Fission with Exotic Nuclei

Nicolas Schunck | 21-ERD-001

Project Overview

Nuclear fission is a key mechanism involved in the synthesis of heavy elements in the Cosmos and is the primary explanation for the stability of superheavy elements. Nevertheless, our knowledge of fission remains extremely fragmented. Most experiments have been conducted only on a tiny number of stable actinide nuclei and are often incomplete, leading to gaps in our basic understanding of the process. For many radioactive isotopes, basic fission data such as the charge or mass distribution of the fragments is unknown. These gaps cannot always be filled by simulation alone. Common fission models contain too many free parameters and lack predictive power. In contrast, the fundamental theory of fission under development at Lawrence Livermore National Laboratory (LLNL) is much more predictive, but its current computational cost is too high to be used extensively for data evaluations. A unique window of opportunity to resolve these limitations has recently opened: the U.S. nuclear science community is ramping up major experimental programs at the Facility for Rare Isotope Beams (FRIB), the DOE flagship facility in low-energy nuclear science, and techniques from machine learning have shown great potential to simplify the use of a fundamental, quantum-mechanical theory of fission.

This project has two components. On the experimental side, we acquired and deployed at the High Intensity Gamma-ray Source (HIGS) facility a new dual Frisch-Grid ionization chamber to measure correlated fragment-mass, kinetic energy, and angular distributions of fission fragments from induced fission. This new device was used to perform measurements of charge, mass and total kinetic energy of fission fragments in the photofission of 238U and eight gamma-ray beam energies between 6.2 and 13 MeV, which allowed extracting high-precision independent yields for this reaction. The device was also used to perform measurements of the same quantities in the neutron-induced fission of 234U with monoenergetic beams of energy between 5 and 8 MeV. In parallel, we collaborated with a team at Commissariat à l'énergie atomique et aux énergies alternatives (CEA) to perform a series of measurements of fission yields in inverse kinematics for the two isotopes of 236U and 240Pu. The experiment took place at the Grand Accélérateur National d'Ions Lourds in France in June 2023. The deployment of the VAMOS spectrometer with a new array called PISTA allowed determining the excitation energy of the fissioning system within 1 Mega-electronvolts.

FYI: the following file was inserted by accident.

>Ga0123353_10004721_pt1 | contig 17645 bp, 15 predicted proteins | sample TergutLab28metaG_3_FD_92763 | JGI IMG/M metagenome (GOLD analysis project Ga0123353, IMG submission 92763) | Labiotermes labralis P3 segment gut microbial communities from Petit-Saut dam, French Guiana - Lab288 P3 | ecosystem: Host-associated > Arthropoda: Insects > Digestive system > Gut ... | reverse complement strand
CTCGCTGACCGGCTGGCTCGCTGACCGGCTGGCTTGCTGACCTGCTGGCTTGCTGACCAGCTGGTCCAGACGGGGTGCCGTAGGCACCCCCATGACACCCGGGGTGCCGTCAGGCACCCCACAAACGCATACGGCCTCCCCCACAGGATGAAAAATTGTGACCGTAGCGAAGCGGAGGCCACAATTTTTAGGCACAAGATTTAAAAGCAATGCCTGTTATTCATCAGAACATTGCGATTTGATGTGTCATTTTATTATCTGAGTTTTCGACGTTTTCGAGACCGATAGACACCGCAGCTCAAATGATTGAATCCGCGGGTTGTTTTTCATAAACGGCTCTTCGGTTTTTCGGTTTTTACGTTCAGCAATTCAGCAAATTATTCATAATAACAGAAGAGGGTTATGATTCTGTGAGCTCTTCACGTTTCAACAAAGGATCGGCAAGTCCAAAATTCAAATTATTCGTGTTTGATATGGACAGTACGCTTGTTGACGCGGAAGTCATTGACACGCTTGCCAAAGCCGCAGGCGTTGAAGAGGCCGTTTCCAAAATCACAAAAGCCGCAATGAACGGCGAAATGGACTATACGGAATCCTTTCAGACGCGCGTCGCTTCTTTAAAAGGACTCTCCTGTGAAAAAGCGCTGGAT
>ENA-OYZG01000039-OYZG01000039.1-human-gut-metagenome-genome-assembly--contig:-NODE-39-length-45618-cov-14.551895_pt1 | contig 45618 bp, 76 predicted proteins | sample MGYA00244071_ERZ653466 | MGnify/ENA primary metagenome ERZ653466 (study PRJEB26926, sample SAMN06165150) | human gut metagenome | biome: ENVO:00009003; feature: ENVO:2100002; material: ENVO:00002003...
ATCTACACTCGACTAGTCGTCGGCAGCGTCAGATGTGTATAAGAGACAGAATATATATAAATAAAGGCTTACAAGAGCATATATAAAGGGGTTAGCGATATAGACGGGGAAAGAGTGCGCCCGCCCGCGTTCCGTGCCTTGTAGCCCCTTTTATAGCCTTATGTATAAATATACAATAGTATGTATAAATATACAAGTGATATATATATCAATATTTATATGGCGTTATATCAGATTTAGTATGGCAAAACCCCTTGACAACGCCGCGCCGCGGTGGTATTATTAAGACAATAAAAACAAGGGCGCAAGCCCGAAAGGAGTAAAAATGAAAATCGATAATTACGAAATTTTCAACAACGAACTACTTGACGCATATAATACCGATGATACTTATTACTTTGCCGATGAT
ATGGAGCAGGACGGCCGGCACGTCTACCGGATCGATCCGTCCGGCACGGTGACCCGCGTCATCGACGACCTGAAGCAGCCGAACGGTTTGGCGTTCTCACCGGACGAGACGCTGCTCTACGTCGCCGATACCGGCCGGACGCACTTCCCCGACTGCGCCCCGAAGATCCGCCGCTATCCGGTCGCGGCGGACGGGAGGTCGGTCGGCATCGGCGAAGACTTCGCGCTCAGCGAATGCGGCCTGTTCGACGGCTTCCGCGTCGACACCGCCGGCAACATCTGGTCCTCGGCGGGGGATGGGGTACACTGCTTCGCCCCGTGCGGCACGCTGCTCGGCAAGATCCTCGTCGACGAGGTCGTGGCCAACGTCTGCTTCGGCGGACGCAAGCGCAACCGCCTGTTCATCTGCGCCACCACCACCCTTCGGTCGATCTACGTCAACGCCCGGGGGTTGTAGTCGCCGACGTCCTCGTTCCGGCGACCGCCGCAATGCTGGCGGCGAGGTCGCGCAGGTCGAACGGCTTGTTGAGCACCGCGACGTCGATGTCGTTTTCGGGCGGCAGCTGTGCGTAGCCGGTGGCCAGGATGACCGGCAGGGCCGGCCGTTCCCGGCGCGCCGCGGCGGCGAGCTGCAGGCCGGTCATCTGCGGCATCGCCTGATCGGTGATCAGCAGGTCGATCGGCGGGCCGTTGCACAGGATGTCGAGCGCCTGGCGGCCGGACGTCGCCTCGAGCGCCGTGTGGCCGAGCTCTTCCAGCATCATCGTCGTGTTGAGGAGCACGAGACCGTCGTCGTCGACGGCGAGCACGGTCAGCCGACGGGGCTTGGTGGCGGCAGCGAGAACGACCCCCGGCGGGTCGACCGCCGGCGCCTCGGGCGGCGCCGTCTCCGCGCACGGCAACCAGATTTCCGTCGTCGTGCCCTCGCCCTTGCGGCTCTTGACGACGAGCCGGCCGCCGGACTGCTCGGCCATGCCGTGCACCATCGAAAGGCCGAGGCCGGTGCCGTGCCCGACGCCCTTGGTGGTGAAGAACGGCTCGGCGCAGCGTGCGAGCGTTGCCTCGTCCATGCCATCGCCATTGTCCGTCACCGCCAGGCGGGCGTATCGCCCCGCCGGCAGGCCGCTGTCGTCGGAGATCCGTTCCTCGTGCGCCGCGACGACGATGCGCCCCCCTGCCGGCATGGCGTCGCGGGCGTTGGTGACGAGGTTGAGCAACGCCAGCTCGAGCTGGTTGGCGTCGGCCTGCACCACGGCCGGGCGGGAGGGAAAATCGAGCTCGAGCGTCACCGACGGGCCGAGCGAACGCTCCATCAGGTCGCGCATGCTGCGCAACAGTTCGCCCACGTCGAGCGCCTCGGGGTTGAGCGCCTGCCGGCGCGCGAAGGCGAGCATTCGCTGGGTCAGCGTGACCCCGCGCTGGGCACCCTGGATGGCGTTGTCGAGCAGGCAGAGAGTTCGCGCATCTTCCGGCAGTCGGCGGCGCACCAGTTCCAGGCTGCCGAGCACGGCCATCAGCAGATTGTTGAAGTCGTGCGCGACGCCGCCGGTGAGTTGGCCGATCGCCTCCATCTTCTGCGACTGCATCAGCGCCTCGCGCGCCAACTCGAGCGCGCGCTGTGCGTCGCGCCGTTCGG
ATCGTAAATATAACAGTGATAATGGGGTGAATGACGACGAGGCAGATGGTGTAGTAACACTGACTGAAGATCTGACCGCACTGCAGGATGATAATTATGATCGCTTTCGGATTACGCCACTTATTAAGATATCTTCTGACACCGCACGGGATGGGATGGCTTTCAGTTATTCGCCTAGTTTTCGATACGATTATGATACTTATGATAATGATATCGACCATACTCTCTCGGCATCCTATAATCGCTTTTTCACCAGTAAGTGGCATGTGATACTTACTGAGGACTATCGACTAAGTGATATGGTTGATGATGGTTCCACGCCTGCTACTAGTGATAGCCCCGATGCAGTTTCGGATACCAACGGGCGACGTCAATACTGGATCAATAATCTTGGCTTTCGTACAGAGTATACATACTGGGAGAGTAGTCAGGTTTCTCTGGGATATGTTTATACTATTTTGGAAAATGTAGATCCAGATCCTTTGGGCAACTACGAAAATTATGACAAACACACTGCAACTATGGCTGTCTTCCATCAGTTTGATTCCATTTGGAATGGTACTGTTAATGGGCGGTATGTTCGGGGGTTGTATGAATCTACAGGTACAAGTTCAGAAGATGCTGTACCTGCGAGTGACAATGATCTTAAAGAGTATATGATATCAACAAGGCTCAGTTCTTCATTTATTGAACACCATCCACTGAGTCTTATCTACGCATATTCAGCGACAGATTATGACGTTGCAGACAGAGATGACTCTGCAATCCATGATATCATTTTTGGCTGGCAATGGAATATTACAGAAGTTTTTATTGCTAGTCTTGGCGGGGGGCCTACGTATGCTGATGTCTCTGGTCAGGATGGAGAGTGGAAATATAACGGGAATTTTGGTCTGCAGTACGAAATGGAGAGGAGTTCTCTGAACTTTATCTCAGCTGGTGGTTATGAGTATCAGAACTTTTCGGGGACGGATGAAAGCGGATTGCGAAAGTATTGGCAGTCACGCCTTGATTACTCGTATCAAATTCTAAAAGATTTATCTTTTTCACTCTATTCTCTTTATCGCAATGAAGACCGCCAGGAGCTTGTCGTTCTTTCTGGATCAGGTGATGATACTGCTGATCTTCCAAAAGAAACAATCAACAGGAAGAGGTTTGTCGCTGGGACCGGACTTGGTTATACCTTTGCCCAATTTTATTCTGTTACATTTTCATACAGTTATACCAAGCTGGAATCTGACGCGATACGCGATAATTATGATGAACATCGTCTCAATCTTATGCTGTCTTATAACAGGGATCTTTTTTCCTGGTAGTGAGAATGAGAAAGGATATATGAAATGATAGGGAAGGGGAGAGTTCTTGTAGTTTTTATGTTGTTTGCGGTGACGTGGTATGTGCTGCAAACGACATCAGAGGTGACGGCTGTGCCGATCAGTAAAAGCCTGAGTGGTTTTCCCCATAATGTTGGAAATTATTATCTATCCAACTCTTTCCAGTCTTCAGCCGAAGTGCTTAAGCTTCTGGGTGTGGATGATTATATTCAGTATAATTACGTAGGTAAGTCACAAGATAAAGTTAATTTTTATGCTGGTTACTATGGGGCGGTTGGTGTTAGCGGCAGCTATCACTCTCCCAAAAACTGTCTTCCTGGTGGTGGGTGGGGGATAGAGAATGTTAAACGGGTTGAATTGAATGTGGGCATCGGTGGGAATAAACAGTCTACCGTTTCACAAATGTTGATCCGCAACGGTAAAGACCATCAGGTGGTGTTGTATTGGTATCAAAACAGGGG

The second component of the project involved using deep neural networks to build fast and reliable emulators of our current fission models. In an invited paper published in Frontier in Physics, we showed that autoencoders could successfully compress nuclear wavefunctions in nuclear density functional theory. We achieved a dimensionality reduction of the order of two orders of magnitude while keeping the error in the total energy to less than 0.01%.

Mission Impact

The need for high-precision fission data, especially in short-lived minor actinides out of reach of standard reaction techniques, is a strategic priority for the NACS division. Such data play an important role in enhancing the fundamental understanding of aging nuclear weapons systems or maintaining and enhancing the safety, security, and effectiveness of the U.S. nuclear weapons stockpile. They are also one of the most important diagnostic tools for Nuclear Forensics. Our work has improved the LLNL evaluation pipeline by further integrating theoretical and experimental efforts on fission. It strengthened and expanded the partnership with the statistics and data science groups of the Computing directorate. The knowledge of inverse kinematics reaction acquired during this project is truly unique in the U.S. and will position LLNL at the forefront of nuclear science activities at FRIB. More broadly, we have developed new science and technology tools and capabilities to meet future national security challenges.

Publications, Presentations, and Patents

Verriere, M., N. Schunck, I. Kim, P. Marevic, K. Quinlan, M.N. Go, D. Regnier, and R.D. Lasseri. "Building surrogate models of nuclear density functional theory with Gaussia processes and autoencoders." Front. Physics. 10. 2022.